Birds in the boreal forest will venture further north as the climate changes

New research shows that boreal bird populations may decline by as much as 70 percent in a changing climate.

By Melody Schreiber - October 15, 2018
The Rusty Blackbird is particularly threatened by climate change as projections show its suitable habitat reducing in size over the coming century. (Jeff Nadler)

Every year, billions of birds migrate north to the boreal forests in Alaska and Canada. But as the climate changes, the paths of some birds are arcing further and further north — and species already living in the north may see massive declines.

According to a new report from the Boreal Songbird Initiative, changes in the climate are shifting the temperature, precipitation, and vegetation of the North American Boreal Forest.

North America’s boreal forest, which spans 1.5 billion acres from Alaska to Newfoundland, is the seasonal home and breeding ground to more than 300 species of birds, including waterfowl, shorebirds, thrushes, warblers and sparrows. It hosts between 1 and 3 billion nesting birds each summer — and about 3 to 5 billion hatchlings emerge each fall. The birds then migrate across Canada and the United States — even venturing as far south as Central and South America.

However, as the forest changes, some species are increasingly nesting in more northern regions.

“Most species are expected to exhibit a northward (or upslope in the case of mountainous areas) shift in their distribution in response to climate change,” the researchers write.

The Cape May warbler, for instance, will likely move from the southern reaches of the boreal forest up to the Hudson Bay by 2071.

As the southern edge of the Boreal Forest warms and experiences changes in vegetation, Cape May Warblers are expected to gradually move northward in search of the most suitable habitat for their breeding and nesting needs. (Diana Stralberg)

Other birds will likely move into inland Alaska and northern Quebec.

The researchers note that the Alaska boreal forest is unusual because it already boasts a suitable habitat for many birds found in the Canadian forests — yet few of those birds have made their way northwest.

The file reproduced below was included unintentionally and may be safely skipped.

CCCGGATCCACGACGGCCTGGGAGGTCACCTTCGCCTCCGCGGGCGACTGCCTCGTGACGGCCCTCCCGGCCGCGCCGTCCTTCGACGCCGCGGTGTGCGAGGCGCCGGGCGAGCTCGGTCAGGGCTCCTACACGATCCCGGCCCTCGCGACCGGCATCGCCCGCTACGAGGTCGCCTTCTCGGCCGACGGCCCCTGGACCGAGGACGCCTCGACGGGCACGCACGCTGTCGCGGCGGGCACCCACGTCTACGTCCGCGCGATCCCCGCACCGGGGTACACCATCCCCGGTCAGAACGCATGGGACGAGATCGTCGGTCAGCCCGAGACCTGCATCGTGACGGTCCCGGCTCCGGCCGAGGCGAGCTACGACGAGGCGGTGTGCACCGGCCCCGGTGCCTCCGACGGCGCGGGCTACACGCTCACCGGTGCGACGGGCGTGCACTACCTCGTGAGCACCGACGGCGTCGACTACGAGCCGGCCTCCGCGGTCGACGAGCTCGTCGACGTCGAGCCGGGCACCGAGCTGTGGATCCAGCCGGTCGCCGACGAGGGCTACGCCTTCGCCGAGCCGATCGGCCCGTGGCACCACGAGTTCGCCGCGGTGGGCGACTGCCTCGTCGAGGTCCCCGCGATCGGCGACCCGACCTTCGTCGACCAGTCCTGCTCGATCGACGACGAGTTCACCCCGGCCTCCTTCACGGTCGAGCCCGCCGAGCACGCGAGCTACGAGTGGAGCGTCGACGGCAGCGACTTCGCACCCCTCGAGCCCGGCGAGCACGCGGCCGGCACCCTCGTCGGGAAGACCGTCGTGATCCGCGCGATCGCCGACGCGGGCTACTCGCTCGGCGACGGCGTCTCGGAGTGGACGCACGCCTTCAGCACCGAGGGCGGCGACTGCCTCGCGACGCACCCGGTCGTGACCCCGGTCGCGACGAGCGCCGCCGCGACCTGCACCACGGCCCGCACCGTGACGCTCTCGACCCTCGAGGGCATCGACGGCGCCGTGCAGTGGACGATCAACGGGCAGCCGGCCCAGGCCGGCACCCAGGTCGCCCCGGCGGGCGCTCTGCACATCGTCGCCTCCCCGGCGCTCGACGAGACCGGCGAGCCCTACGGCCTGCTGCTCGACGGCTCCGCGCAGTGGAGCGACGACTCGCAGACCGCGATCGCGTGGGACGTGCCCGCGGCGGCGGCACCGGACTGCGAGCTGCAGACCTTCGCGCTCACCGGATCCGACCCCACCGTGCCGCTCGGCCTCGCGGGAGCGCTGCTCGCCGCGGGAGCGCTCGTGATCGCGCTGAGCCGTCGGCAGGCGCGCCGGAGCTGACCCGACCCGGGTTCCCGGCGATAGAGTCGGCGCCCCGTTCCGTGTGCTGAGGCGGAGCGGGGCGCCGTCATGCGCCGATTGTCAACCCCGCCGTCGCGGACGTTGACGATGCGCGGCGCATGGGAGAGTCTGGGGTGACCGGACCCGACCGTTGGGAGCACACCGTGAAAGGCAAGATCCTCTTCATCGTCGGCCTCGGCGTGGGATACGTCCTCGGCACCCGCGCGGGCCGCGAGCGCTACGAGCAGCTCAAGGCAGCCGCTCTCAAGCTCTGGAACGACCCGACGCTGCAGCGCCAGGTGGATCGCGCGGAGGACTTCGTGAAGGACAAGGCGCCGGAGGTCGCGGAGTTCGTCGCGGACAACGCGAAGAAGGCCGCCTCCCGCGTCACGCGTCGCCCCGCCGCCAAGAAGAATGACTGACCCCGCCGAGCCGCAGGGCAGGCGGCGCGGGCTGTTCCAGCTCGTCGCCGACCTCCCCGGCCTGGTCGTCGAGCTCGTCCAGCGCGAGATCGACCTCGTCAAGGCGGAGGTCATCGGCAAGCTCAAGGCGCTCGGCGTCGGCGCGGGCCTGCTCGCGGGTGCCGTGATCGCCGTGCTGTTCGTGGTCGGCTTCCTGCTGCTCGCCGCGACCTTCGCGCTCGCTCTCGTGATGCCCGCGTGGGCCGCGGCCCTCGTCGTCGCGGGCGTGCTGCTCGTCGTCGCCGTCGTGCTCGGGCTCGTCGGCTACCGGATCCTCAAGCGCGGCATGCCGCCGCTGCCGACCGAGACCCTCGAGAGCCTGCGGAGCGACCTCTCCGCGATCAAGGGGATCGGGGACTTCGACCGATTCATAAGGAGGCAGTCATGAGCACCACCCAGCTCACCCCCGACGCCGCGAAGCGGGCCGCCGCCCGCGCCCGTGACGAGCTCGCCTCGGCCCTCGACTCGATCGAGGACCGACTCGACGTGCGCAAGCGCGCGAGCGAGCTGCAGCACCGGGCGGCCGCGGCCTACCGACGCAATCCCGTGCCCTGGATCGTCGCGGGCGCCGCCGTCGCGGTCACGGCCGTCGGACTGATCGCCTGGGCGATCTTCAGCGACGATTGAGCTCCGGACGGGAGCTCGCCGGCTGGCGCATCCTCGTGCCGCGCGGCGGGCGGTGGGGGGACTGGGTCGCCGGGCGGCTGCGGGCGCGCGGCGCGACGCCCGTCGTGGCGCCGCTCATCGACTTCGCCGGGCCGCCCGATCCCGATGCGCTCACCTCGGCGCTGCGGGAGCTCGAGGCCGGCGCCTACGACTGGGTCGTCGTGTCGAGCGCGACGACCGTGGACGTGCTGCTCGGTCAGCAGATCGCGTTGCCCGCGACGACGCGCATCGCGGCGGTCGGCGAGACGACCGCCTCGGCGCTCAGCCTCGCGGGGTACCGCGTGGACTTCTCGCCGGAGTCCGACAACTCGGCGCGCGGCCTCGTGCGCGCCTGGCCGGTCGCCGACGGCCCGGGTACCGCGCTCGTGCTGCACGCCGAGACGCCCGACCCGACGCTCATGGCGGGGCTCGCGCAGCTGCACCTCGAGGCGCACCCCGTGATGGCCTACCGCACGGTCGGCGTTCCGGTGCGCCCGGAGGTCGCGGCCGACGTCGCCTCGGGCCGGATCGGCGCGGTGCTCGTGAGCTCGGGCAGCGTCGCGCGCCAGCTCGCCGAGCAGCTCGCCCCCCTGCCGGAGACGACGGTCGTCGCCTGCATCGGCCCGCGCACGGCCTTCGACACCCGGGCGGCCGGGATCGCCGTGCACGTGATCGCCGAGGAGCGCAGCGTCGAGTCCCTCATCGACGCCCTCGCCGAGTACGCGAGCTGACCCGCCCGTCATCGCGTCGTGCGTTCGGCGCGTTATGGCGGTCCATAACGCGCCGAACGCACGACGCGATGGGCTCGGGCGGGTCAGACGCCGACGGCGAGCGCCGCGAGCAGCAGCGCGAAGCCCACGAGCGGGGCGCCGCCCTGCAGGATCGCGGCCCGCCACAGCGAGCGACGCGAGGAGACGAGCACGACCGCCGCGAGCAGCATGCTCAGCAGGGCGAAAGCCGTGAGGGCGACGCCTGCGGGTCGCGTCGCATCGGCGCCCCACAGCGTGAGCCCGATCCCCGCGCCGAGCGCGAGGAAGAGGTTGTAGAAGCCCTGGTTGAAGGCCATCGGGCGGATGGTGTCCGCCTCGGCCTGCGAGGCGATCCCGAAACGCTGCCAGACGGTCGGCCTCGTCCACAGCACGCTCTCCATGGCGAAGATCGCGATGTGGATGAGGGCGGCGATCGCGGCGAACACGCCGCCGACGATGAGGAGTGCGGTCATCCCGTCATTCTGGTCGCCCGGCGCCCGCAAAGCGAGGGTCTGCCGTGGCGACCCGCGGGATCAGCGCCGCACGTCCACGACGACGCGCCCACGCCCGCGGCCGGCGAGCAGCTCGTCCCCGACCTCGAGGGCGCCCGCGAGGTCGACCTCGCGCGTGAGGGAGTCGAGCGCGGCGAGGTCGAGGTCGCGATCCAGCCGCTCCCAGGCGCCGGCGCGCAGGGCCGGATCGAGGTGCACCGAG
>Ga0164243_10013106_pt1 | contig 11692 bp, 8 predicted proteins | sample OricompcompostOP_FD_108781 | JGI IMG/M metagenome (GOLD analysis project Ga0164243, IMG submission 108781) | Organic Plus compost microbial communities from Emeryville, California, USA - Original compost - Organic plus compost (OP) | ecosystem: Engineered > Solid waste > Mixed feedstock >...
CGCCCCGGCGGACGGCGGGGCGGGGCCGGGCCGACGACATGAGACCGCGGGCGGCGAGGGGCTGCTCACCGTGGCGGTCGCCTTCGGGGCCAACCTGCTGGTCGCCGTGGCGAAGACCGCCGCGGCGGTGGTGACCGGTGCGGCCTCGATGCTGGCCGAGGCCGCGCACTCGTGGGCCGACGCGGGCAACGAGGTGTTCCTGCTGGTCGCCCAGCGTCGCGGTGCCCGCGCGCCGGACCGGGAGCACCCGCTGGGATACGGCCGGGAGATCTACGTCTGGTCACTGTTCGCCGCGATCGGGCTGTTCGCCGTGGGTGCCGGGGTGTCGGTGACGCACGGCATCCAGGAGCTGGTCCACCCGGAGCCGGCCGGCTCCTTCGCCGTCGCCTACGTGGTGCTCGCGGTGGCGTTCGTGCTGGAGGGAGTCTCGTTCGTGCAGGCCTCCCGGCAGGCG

“This is likely due to a current lack of suitable connecting habitat across the mountain ranges of the western parts of the Northwest Territories and Yukon that has historically been a barrier to their dispersal into Alaska,” they explain.

As the climate changes and the forest shifts northward, connecting those regions, interior Alaska will likely see an uptick in new species — “a phenomenon which is already documented to be occurring.”

However, the researchers point out, forests shift much slower than the climate is changing, so many birds will see a decline in their habitats without a simultaneous expansion north.

These birds — especially those that can’t venture any further north — will see notable declines in their populations as a result.

Of the 53 boreal birds studied, the researchers found that more than half could face population declines — and some might even see losses of 70 percent.

Birds often found in the far north, including Alaska and northern Canada, will experience the biggest losses, they say. The Blackpoll Warbler and Rusty Blackbird will be among the species hit hardest.

“These species are already among the fastest declining birds,” the researchers write. Approximately one billion Blackpoll Warblers have been lost since the 1970s, and the Rusty Blackbird may have declined by as much as 90 percent in the last century.

These species may serve as a canary in the coal mine, as their health and population trends show how these major environmental changes will also affect other animals, plants, and humans.

The authors call for continued preservation of the forest, as it provides a critical habitat for birds. And, as more birds are pushed up from the south as the climate changes, it may become home to even more species.

Preserving this region and its biological diversity will also help Canada reach its commitment, under the UN Convention on Biological Diversity, to protect at least 17 percent of its lands and waters by 2020.

One solution may come from the communities within the boreal forest itself. Many indigenous nations and communities, the researchers point out, “are creating innovative models to conserve large landscapes within the forest.”

“Coupled with national and provincial government support, these Indigenous-led efforts offer some of the greatest hope for protecting boreal birds and helping all wildlife become more resilient in the face of a changing climate,” the researchers write.

Climate change is expected to push the Cape May Warbler further into the northern portion of the Boreal Forest over the coming century. (Jeff Nadler)